Newbie Blogger Initiative 2016 - Mind Your Language
In the UK, the prevailing attitudes towards profanity have radically changed over the last two decades, especially with regard to the media. That's not to say that its casual inclusion in common parlance is now de rigeur, but it has permeated the culture to such an extent, that it no longer has the potential to shock as much as it used to. Several years ago a member of the public had a conviction for swearing at a Police Officer overturned by a Judge on the grounds that "swearing at police is not a crime because they hear four letter words too frequently to be offended". Although a separate issue and a potential blog post in itself, I referenced this case to demonstrate the ongoing changes in public sensibilities.
Blogging it is by its very nature a very personal and at times emotive activity. There may well be occasions when you wish to express yourself quite forcefully or feel such intense emotion, that you wish to use profanity. As the master of your own destiny, you have to make that decision yourself, but it does inevitably come with consequences. Because some people really do take offence at it and still consider the use of profanity as inexcusable. In extreme cases it may lead to you losing readers. Even if you have written the most illuminating of posts, the inclusion of some colloquial Anglo-Saxon terms will upset some people and they will not be able to see beyond it. In fact you may be judged and found wanting. I am not saying if this is right or wrong. It's a people issue and it needs to be considered and then offset against the old adage that you cannot please everyone.
I personally am not especially bothered by strong language; having worked in environments where it was extremely prevalent and to protest about it would have been utterly redundant. However, I do not think that it is something that needs to be employed continuously, either in conversation or writing. I take the view that swearing, like any other literary of semantic device, can be very effective if used sparingly; a view that is held by such diverse writers as Stephen Fry to the late Harold Pinter. I also believe that we should not fear words or demonise them. There is a popular consensus at present that one particular word is the most offensive you can use (I’ll leave you to work out which one it is). Yet this response is driven by a form of social conditioning which borders on the Pavlovian. Why should this one slang term be deemed more upsetting than any of the other dozen equivalents?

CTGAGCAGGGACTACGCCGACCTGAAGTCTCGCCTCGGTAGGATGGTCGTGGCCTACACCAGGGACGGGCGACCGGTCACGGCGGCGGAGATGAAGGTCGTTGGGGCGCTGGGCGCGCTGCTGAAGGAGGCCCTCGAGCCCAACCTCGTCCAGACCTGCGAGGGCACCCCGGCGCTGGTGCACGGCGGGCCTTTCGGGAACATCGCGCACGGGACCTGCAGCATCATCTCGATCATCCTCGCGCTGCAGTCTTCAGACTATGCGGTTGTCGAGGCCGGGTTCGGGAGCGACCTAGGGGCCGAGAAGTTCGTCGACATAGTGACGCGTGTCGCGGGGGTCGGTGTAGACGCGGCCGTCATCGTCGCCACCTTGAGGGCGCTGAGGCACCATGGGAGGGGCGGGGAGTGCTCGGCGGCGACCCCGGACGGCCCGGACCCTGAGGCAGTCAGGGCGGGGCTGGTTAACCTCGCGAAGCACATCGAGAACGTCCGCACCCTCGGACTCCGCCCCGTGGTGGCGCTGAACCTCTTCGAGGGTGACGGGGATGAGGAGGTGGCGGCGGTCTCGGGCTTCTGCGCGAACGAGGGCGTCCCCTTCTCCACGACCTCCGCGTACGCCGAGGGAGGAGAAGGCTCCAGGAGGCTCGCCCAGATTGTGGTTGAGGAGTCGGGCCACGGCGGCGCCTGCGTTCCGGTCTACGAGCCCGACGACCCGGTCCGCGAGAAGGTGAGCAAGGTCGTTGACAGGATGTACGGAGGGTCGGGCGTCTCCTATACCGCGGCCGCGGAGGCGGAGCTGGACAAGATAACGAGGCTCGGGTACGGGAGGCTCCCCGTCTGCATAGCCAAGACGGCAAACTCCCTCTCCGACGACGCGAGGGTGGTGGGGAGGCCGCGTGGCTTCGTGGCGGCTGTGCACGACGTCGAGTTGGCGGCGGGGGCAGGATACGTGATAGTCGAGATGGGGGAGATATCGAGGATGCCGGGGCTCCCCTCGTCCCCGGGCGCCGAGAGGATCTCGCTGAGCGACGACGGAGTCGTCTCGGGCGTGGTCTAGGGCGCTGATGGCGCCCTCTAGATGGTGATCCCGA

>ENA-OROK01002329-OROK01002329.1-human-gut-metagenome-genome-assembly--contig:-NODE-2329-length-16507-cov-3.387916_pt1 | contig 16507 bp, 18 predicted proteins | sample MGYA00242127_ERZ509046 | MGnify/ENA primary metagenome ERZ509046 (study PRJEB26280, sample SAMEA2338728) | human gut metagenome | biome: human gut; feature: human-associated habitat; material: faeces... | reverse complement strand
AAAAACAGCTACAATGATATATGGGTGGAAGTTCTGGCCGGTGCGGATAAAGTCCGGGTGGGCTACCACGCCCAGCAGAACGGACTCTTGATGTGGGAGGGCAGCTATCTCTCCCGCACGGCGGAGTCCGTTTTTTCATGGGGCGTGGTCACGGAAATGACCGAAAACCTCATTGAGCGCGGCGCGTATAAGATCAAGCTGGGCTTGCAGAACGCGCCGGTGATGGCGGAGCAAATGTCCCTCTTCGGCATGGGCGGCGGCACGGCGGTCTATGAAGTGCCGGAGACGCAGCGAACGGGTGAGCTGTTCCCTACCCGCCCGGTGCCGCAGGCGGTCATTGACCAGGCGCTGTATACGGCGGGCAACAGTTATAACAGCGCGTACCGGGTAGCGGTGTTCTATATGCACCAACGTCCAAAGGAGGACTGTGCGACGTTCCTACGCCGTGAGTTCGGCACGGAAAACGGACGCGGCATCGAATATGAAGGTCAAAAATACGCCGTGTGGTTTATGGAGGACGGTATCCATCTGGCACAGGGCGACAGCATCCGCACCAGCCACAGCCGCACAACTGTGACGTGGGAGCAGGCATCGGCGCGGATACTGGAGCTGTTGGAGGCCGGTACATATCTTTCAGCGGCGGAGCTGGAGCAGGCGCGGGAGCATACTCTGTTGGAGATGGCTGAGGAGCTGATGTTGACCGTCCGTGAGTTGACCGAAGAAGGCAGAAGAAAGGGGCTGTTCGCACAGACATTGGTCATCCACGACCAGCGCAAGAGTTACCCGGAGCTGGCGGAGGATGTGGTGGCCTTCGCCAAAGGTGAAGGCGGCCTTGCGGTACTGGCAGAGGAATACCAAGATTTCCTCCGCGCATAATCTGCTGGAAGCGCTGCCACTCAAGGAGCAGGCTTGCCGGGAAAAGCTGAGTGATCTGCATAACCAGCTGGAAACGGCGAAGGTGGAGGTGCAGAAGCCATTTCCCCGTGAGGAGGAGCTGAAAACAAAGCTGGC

Therefore I choose to use profanity in my writing if it suits me and when I deem it relevant to the post. I hope that readers will accept this decision. As a concession to common sense, acquired through being a parent, I on occasion provide advance warning in some cases. I believe that informing people about content is a sensible and polite policy to pursue. For the new blogger it is a matter of time. Eventually your audience will get a feel for the style and pitch of your blog and whether it is family or office friendly.
If you do not feel that the use of strong language is appropriate on your blog or you do not feel comfortable with it in general, then simply avoid it. This is one of the few occasions where I feel a black or white response is appropriate. Personally I would never advocate a compromise approach. There is a tendency in contemporary US blogging to try and use alternative terms. A whole new lexicon of neutered phrases has sprung up. Ass-hat, Freakin' and other PG-13 rated words reek of the worst sort of hypocrisy. Even the term titbit (referring to a nugget of information) has been altered to tidbit, to remove the breast reference contained therein.
As well as profanity, it is important to consider other terms that can be problematic. Faith is extremely important to many and is stronger in certain geographical regions that others. I try to avoid phrases that some would traditionally label blasphemous. I won't even use OMG. It can still upset some and because of its ubiquity in popular culture is somewhat trite. Although it is not likely to happen to the average blogger it is prudent to reflect on what happened to Salman Rushdie in the late eighties after the publication of his book, The Satanic Verses.
Also, never lose sight of the fact that the perceived anonymity of the internet is not as bullet proof as some would have you think. You still have to be sensible about what you write and can still be subject to libel, sex discrimination and race/religious hate laws. The internet has a very long memory and once a blog post is out there in the public domain, it remains so. Deleting a rogue post or one written in the heat of the moment is not a definitive way to cover your tracks. As ever with blogging, think before you type and consider before you publish. Editing oneself is a strength and not a weakness.